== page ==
PRINCE Edward visited Bradford Tree of Life Synagogue today and praised its multi-faith work in the city.

The Earl of Wessex attended a special service at the synagogue, in Manningham, attended by several Bradford faith leaders.

The Royal visit - believed to be the first time a member of the Royal family has been to a synagogue in the North of England - was in recognition of Bradford Synagogue's inter-faith work. In 2014 a fundraising effort by the local Muslim community saved the 132-year-old building from closure, hitting headlines around the world.

Unveiling a plaque commemorating his visit, Prince Edward said: "It has been brilliant to meet so many of you today, and find out about the work you are doing in a community within communities.

"Keep up the fantastic work. It's good to know there's some really positive work here in Bradford, it's a snapshot of our heritage in this country. I hope you will continue to look after this beautiful building."

Prince Edward was presented with a silver Kiddish cup by Amber Jacobs, 12, the great great great granddaughter of Joseph Strauss, the founding rabbi of Bradford Synagogue. Six generations of his family were represented at today's service.

His great grandson, Richard Stroud, said: "Bradford's Jewish population is now below 50. This synagogue is now supported by members of the Muslim community. We don't know what the future of this building is, but by being open-minded, having common values and learning from each other, Bradford can demonstrate to the world what can be done to create harmony in communities."

Bradford Synagogue is believed to be only one in the world with a member of the Muslim community - Jani Rashid - on its Council.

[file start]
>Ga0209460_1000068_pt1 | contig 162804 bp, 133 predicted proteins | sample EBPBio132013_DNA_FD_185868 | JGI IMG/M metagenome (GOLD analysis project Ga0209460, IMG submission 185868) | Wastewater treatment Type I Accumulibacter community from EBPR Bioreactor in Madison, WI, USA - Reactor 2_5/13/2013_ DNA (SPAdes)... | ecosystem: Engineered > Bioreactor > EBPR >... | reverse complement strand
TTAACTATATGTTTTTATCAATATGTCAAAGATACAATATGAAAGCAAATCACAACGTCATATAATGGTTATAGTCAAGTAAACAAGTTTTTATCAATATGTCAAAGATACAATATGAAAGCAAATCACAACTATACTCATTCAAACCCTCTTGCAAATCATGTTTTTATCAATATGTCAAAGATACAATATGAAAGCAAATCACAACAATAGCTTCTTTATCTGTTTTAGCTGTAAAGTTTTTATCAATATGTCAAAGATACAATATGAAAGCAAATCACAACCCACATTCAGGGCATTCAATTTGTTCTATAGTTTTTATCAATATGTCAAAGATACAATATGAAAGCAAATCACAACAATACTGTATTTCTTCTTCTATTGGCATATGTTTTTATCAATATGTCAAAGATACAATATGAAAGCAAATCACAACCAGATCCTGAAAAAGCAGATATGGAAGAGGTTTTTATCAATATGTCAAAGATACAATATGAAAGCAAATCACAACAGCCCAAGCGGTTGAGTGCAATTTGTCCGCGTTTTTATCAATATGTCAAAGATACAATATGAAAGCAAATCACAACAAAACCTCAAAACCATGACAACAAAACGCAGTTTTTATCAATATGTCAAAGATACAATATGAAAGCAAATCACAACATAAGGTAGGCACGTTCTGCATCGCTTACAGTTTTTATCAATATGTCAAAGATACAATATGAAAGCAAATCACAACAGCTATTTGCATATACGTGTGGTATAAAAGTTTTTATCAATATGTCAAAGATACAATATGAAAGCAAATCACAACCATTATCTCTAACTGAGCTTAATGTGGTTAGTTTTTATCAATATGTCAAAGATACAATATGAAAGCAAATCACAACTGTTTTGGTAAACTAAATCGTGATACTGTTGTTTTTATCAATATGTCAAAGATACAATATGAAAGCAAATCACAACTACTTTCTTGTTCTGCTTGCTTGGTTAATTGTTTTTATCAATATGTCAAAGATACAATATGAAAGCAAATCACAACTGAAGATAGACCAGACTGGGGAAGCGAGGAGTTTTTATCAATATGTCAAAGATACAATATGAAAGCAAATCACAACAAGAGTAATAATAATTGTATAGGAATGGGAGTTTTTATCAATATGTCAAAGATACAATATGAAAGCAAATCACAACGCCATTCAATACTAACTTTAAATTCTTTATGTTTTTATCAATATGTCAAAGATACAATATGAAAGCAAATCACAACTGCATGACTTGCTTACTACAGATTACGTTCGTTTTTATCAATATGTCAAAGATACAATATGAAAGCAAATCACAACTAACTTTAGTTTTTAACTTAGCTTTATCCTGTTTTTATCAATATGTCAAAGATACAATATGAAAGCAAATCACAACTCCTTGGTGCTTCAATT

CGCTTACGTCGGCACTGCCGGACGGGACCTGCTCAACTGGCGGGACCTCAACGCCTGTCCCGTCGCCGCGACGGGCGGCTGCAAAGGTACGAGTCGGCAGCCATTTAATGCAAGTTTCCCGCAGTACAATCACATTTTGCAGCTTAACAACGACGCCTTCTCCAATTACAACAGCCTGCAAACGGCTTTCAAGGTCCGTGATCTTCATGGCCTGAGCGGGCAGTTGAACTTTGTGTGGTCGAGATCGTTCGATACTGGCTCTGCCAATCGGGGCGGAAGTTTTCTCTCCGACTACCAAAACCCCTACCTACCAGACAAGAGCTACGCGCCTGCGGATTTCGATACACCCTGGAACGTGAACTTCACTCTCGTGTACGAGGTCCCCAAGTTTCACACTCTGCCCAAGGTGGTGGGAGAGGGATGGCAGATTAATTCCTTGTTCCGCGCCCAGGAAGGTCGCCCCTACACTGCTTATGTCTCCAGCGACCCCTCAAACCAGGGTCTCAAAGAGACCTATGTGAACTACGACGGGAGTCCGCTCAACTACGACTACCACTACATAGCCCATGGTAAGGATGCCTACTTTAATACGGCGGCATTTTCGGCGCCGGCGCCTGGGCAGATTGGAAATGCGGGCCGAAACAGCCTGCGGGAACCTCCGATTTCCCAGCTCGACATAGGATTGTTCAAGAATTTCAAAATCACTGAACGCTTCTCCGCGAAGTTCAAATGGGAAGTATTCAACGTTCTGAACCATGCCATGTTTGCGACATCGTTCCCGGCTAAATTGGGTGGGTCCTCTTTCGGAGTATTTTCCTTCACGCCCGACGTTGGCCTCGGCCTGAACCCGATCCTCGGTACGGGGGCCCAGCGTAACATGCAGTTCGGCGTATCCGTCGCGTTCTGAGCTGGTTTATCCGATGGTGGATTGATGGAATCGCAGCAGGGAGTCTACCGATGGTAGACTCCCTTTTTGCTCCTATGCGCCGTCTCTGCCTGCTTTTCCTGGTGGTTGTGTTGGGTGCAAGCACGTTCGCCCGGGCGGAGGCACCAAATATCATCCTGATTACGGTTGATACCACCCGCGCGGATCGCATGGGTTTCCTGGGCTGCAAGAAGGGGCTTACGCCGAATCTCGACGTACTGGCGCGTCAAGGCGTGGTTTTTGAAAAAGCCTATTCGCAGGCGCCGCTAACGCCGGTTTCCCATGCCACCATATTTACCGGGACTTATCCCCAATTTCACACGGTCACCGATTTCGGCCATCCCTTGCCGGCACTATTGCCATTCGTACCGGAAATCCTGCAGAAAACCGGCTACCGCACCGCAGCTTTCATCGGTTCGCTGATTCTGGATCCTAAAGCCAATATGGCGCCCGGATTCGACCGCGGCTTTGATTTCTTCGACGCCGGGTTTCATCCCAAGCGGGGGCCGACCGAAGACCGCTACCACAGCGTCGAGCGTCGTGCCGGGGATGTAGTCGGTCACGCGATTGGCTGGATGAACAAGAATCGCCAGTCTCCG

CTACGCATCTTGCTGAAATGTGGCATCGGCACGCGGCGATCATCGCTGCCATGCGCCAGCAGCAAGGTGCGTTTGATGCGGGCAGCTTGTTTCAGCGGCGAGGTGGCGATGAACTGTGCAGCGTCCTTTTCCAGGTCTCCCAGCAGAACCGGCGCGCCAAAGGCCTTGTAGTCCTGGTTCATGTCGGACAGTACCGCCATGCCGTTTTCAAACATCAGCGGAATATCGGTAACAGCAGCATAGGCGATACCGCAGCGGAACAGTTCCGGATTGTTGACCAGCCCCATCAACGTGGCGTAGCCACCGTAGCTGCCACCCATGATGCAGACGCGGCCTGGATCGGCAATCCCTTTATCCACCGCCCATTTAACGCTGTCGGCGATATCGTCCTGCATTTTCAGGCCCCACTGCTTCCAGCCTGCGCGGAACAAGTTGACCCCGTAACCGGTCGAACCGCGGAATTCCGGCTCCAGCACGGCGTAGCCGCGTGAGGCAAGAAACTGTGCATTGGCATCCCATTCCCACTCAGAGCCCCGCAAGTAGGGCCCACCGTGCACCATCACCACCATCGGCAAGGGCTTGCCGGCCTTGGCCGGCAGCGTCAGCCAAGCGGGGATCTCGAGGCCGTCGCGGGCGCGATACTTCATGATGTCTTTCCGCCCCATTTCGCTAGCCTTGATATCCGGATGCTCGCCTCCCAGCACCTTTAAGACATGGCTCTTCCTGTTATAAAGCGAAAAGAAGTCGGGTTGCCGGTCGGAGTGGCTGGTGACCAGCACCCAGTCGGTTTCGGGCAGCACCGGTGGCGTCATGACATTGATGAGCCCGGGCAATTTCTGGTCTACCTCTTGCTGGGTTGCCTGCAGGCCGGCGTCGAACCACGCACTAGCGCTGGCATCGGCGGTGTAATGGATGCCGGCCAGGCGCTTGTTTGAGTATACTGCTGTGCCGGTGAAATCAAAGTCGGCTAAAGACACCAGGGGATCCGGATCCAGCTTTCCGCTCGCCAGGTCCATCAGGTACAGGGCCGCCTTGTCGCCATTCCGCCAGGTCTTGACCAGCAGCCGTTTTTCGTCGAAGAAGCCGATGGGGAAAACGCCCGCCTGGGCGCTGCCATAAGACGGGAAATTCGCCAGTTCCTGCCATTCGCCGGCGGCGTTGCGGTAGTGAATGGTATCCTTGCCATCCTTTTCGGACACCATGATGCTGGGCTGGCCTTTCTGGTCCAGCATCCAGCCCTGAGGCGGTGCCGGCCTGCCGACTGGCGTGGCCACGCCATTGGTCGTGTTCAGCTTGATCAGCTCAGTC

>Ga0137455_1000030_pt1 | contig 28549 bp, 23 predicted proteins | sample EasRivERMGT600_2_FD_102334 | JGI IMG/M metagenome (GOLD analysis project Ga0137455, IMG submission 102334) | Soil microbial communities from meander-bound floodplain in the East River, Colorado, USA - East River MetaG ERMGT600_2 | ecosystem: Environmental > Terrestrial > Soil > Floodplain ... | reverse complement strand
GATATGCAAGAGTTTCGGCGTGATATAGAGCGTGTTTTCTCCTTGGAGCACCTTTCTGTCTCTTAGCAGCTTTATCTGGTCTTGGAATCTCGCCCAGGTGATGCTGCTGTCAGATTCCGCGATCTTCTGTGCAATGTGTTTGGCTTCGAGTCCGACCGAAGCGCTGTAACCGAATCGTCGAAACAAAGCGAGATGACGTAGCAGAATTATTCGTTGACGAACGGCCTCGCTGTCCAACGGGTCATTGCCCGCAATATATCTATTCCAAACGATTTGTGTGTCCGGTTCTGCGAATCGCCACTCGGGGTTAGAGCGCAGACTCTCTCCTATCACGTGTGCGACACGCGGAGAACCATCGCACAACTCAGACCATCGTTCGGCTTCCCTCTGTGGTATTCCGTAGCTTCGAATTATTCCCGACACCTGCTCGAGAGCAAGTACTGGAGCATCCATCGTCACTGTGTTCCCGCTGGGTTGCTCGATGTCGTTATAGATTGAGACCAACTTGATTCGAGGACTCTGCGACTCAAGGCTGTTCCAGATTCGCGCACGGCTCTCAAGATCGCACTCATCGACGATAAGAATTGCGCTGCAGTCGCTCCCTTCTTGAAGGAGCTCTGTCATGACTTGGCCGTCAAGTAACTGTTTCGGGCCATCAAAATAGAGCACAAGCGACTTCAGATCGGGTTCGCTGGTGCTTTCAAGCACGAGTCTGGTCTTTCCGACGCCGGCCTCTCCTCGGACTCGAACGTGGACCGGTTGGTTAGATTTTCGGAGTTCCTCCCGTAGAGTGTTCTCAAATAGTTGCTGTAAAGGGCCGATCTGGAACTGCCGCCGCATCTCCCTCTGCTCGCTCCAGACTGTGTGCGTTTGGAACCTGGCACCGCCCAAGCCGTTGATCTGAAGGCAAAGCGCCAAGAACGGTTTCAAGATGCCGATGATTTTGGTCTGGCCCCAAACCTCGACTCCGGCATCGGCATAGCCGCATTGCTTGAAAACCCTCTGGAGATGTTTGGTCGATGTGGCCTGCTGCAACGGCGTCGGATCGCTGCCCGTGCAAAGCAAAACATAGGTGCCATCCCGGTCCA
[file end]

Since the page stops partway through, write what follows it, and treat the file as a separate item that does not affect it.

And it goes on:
Mr Rashi said: "The Jewish community has an important heritage in Bradford in terms of history and contribution to industry. A lot of Bradford mills were established by Jewish wool merchants, and a lot of Muslim people worked in those mills. There is a big connection between the two communities.

"Over the last few years the synagogue has developed inter-faith relationships in the district, and today people from various faiths come here today. It was a great honour for me to be invited to be on the synagogue council."

Chairman of the synagogue, Rudi Leavor said: "The synagogue has established enormously close relations with the Muslim community.

"A few years ago we thought we might have to sell this building. I'm very proud and humbled to have this Royal visit today."

Mr Leavor said the synagogue had been re-named the Bradford Tree of Life Synagogue after the tragedy of 11 worshippers who were murdered in their ‘Tree of Life Synagogue’ in Pittsburgh, America. 

Laurence Saffer of the Jewish Leadership Council said: "Demographics suggest that many small Jewish communities outside London no longer exist. However, that bald assertion misrepresents what a Jewish community is. It is not a building or place or worship. It is a collection of people with a shared history and shared values.

"Those of us who work here are determined to ensure that the values of respect, co-operation and mutual support we share with the communities in Bradford will continue, and ensure we can all achieve our full potential and this city continues to grow thrive."